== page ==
Every problem I’ve encountered above is solved within this system. Consistency? Come on. What’s more consistent than +1, +2, and +3 bonuses? Simplicity? I refer to the previous statement. It’s literally a number added onto die rolls. Excitement? Remember above when I talked about how the +1 bonus to attack rolls in 3.5 masterwork weapons inherently made +1 weapons less exciting? That is no longer an issue. When you upgrade your weapon in this system, there is always a benefit in all areas.
But what about thematic resonance? What about Van Gogh’s Starry Night being cheaper than my car? There’s even an inherent solution to this problem here. And the best part is that it makes sense! I can’t tell you how much this stuff gets me jazzed, guys!
See, a +1 weapon is considered “Uncommon” in the magic item rules. This means that it’s commonly worth less than 500 gp. I think of this as Borka the Blacksmith’s prized sword. She forged this sword in her prime, and it is the greatest item she’s ever created. It’s nearly perfect in every way: light, strong, and incredibly-well balanced. However, Borka the Blacksmith is the local smith in the town of Arseville. She didn’t train under a master smith. She never went to Blacksmith college. She isn’t forging on the ancestral Lava Anvil of the Goblin Queen. And, therefore, her best effort is a very impressive sword that will see you through any number of adventures, but it’s no Excalibur.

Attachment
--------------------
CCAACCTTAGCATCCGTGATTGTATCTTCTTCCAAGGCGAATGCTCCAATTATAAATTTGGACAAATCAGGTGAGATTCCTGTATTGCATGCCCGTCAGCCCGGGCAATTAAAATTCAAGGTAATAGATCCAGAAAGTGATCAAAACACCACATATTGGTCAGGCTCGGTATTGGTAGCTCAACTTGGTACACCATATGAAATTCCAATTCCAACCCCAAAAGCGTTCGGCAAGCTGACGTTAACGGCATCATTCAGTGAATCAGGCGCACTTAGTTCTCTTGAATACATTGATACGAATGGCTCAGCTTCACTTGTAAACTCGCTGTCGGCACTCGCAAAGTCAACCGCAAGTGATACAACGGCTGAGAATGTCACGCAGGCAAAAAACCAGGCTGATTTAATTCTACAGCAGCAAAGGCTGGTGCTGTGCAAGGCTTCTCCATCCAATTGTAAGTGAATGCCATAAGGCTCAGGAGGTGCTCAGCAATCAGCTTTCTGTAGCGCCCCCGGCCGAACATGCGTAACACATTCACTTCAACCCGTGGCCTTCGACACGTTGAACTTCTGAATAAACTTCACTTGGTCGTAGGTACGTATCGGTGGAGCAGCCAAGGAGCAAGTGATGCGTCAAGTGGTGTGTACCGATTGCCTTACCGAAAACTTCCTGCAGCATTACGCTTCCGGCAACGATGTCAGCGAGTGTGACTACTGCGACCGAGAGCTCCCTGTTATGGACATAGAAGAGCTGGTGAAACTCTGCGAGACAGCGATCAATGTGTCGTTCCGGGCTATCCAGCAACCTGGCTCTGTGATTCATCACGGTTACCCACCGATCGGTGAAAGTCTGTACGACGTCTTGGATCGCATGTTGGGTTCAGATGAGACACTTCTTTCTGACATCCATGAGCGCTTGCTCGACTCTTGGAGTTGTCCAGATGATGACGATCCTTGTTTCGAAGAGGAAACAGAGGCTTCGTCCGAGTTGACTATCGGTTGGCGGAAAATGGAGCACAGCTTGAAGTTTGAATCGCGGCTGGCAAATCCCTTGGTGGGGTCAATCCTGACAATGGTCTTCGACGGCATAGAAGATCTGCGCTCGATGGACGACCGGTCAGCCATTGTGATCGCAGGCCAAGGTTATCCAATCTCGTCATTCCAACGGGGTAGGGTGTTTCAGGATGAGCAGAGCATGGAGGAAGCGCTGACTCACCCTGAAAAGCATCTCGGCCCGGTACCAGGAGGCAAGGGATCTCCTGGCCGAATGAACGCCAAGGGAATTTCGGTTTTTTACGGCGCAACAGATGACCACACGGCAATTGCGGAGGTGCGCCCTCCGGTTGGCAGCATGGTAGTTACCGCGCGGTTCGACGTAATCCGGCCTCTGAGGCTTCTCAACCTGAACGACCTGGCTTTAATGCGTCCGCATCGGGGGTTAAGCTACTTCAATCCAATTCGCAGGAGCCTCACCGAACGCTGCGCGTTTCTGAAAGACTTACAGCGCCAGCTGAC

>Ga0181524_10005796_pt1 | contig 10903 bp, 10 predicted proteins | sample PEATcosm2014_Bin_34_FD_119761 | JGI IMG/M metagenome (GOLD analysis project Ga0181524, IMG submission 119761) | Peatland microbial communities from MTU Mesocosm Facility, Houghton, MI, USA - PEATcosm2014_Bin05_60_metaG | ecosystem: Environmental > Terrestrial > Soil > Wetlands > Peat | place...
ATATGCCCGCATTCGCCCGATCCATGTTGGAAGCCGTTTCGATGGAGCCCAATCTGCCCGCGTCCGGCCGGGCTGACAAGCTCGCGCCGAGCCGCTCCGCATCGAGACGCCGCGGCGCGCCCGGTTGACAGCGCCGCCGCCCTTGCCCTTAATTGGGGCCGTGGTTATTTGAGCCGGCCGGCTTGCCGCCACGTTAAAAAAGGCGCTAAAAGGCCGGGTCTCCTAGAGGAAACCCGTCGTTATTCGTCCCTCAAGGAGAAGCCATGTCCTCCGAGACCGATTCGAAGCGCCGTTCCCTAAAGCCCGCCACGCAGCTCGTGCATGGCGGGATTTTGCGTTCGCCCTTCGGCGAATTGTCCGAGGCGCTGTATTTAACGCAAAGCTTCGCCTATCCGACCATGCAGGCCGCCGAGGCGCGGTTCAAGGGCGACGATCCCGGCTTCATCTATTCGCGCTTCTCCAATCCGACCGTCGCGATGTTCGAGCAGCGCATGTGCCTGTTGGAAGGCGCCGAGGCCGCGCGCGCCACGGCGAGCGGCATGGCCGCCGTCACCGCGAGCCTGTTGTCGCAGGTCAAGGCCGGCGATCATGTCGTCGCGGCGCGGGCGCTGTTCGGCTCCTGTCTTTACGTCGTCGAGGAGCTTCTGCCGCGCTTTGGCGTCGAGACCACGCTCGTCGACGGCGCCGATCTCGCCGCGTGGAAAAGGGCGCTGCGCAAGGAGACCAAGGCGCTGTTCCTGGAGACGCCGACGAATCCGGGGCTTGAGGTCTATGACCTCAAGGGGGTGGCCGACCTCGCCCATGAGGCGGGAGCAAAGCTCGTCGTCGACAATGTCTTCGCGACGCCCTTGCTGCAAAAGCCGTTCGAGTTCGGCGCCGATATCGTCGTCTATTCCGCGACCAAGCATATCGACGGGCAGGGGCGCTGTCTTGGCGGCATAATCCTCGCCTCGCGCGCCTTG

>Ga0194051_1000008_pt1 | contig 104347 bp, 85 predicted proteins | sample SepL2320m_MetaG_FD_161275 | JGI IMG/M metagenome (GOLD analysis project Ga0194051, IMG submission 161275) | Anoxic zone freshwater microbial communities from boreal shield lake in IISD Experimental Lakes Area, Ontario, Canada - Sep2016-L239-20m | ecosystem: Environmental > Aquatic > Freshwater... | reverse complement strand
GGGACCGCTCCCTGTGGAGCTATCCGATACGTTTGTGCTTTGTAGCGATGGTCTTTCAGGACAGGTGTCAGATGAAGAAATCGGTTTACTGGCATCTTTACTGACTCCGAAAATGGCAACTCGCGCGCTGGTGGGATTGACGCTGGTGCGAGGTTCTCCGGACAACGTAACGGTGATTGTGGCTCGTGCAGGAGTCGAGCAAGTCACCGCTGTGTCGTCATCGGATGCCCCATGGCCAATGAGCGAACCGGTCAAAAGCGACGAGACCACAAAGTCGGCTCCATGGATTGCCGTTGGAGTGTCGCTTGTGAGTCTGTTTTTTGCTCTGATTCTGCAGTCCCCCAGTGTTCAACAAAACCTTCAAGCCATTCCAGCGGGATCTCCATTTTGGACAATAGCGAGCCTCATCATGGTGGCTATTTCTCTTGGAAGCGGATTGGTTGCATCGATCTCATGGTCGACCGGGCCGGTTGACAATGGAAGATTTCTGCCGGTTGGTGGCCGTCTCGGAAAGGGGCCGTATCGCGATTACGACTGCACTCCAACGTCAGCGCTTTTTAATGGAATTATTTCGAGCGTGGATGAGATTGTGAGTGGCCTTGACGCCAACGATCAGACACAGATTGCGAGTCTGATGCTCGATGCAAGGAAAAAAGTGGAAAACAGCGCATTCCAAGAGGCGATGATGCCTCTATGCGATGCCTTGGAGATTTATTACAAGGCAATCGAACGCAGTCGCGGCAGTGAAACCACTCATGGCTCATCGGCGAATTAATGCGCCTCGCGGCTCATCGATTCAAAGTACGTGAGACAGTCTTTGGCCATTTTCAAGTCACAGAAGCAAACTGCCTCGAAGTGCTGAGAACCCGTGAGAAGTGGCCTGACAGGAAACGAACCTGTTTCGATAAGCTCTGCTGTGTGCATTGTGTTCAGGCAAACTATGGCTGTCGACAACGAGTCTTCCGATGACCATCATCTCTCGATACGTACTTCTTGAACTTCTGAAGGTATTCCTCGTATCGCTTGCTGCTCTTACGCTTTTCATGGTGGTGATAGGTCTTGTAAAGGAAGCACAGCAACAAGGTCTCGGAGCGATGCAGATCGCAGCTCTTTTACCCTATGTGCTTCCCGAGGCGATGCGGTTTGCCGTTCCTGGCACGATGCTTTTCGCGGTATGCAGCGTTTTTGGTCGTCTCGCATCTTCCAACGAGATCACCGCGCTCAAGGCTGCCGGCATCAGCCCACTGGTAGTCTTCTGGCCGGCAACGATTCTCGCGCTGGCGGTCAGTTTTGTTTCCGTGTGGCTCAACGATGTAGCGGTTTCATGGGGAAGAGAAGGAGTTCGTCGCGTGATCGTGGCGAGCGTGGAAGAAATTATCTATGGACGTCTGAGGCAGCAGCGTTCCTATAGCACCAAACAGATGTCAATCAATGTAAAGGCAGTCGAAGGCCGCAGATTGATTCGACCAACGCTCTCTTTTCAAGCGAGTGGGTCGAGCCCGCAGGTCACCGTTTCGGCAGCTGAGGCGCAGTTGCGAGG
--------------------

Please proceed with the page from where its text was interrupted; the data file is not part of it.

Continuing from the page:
A +2 weapon? It’s considered “Rare”, which monetarily means it’s worth up to 5,000 gp. This is like the Six-Fingered Sword in the Princess Bride. It’s a weapon of incredible quality, far surpassing the best work of even talented smiths. It might take years to forge a weapon of this quality, and most have quite storied and bloody pasts. In most games, I would consider a +2 weapon to be the pinnacle of what a mortal smith can achieve without the aid of the mystic arts.
And +3 weapons? Statistically, they’re “Very Rare,” giving them a cap of 50,000 gp in value. This is Excalibur or Masamune. These weapons could be mistaken for magic, and are legends in their own right. They are perfect in every way. Truly flawless pieces of artwork. The cap is 50,000 gp, but I would consider these weapons priceless.